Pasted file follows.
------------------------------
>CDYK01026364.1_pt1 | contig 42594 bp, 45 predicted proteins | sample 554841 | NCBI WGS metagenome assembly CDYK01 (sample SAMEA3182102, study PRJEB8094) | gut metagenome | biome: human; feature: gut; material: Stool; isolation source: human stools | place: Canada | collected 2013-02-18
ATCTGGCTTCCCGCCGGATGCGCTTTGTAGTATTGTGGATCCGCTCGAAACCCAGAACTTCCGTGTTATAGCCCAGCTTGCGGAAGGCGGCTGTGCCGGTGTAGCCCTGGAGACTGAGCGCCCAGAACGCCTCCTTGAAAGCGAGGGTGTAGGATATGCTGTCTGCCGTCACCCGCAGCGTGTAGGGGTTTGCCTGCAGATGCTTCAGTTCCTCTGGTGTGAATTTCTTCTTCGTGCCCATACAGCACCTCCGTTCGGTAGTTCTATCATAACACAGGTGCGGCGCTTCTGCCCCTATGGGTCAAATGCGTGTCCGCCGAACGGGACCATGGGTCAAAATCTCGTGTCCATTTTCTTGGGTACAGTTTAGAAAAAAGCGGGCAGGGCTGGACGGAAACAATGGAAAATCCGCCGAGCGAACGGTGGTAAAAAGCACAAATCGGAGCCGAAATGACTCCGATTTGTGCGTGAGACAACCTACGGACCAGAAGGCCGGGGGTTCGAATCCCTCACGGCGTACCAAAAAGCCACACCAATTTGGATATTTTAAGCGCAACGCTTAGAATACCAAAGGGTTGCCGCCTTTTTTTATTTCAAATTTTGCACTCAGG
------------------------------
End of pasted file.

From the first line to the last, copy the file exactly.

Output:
>CDYK01026364.1_pt1 | contig 42594 bp, 45 predicted proteins | sample 554841 | NCBI WGS metagenome assembly CDYK01 (sample SAMEA3182102, study PRJEB8094) | gut metagenome | biome: human; feature: gut; material: Stool; isolation source: human stools | place: Canada | collected 2013-02-18
ATCTGGCTTCCCGCCGGATGCGCTTTGTAGTATTGTGGATCCGCTCGAAACCCAGAACTTCCGTGTTATAGCCCAGCTTGCGGAAGGCGGCTGTGCCGGTGTAGCCCTGGAGACTGAGCGCCCAGAACGCCTCCTTGAAAGCGAGGGTGTAGGATATGCTGTCTGCCGTCACCCGCAGCGTGTAGGGGTTTGCCTGCAGATGCTTCAGTTCCTCTGGTGTGAATTTCTTCTTCGTGCCCATACAGCACCTCCGTTCGGTAGTTCTATCATAACACAGGTGCGGCGCTTCTGCCCCTATGGGTCAAATGCGTGTCCGCCGAACGGGACCATGGGTCAAAATCTCGTGTCCATTTTCTTGGGTACAGTTTAGAAAAAAGCGGGCAGGGCTGGACGGAAACAATGGAAAATCCGCCGAGCGAACGGTGGTAAAAAGCACAAATCGGAGCCGAAATGACTCCGATTTGTGCGTGAGACAACCTACGGACCAGAAGGCCGGGGGTTCGAATCCCTCACGGCGTACCAAAAAGCCACACCAATTTGGATATTTTAAGCGCAACGCTTAGAATACCAAAGGGTTGCCGCCTTTTTTTATTTCAAATTTTGCACTCAGG